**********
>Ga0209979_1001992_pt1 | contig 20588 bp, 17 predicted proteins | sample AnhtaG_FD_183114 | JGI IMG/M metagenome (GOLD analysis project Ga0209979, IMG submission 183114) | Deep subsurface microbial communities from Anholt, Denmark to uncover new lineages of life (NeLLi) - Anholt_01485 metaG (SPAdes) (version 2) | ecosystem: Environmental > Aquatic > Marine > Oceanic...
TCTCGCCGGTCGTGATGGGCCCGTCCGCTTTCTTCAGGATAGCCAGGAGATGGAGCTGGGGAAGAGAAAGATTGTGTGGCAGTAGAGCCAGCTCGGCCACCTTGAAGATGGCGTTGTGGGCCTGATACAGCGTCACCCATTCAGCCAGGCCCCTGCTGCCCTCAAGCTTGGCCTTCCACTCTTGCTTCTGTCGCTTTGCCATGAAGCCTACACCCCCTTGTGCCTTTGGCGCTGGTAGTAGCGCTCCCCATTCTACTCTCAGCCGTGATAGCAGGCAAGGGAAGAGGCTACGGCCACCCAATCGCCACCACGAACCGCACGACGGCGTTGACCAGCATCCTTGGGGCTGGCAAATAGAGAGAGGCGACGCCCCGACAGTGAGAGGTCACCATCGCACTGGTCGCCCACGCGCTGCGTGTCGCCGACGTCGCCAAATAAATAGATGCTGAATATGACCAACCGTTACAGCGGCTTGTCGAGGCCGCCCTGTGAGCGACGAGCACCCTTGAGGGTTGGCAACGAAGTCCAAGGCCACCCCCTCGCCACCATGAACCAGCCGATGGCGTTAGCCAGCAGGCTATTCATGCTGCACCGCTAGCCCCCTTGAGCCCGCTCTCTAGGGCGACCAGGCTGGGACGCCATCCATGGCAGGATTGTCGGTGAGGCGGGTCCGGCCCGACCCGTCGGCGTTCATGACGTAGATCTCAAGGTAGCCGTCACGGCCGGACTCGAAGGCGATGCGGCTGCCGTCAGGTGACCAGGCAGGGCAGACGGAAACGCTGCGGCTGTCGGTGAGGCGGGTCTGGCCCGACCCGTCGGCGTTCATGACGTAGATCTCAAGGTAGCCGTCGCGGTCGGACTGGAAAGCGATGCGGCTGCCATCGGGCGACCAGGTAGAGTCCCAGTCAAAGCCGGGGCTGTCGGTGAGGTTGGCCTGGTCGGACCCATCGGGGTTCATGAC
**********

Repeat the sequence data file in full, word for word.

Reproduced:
>Ga0209979_1001992_pt1 | contig 20588 bp, 17 predicted proteins | sample AnhtaG_FD_183114 | JGI IMG/M metagenome (GOLD analysis project Ga0209979, IMG submission 183114) | Deep subsurface microbial communities from Anholt, Denmark to uncover new lineages of life (NeLLi) - Anholt_01485 metaG (SPAdes) (version 2) | ecosystem: Environmental > Aquatic > Marine > Oceanic...
TCTCGCCGGTCGTGATGGGCCCGTCCGCTTTCTTCAGGATAGCCAGGAGATGGAGCTGGGGAAGAGAAAGATTGTGTGGCAGTAGAGCCAGCTCGGCCACCTTGAAGATGGCGTTGTGGGCCTGATACAGCGTCACCCATTCAGCCAGGCCCCTGCTGCCCTCAAGCTTGGCCTTCCACTCTTGCTTCTGTCGCTTTGCCATGAAGCCTACACCCCCTTGTGCCTTTGGCGCTGGTAGTAGCGCTCCCCATTCTACTCTCAGCCGTGATAGCAGGCAAGGGAAGAGGCTACGGCCACCCAATCGCCACCACGAACCGCACGACGGCGTTGACCAGCATCCTTGGGGCTGGCAAATAGAGAGAGGCGACGCCCCGACAGTGAGAGGTCACCATCGCACTGGTCGCCCACGCGCTGCGTGTCGCCGACGTCGCCAAATAAATAGATGCTGAATATGACCAACCGTTACAGCGGCTTGTCGAGGCCGCCCTGTGAGCGACGAGCACCCTTGAGGGTTGGCAACGAAGTCCAAGGCCACCCCCTCGCCACCATGAACCAGCCGATGGCGTTAGCCAGCAGGCTATTCATGCTGCACCGCTAGCCCCCTTGAGCCCGCTCTCTAGGGCGACCAGGCTGGGACGCCATCCATGGCAGGATTGTCGGTGAGGCGGGTCCGGCCCGACCCGTCGGCGTTCATGACGTAGATCTCAAGGTAGCCGTCACGGCCGGACTCGAAGGCGATGCGGCTGCCGTCAGGTGACCAGGCAGGGCAGACGGAAACGCTGCGGCTGTCGGTGAGGCGGGTCTGGCCCGACCCGTCGGCGTTCATGACGTAGATCTCAAGGTAGCCGTCGCGGTCGGACTGGAAAGCGATGCGGCTGCCATCGGGCGACCAGGTAGAGTCCCAGTCAAAGCCGGGGCTGTCGGTGAGGTTGGCCTGGTCGGACCCATCGGGGTTCATGAC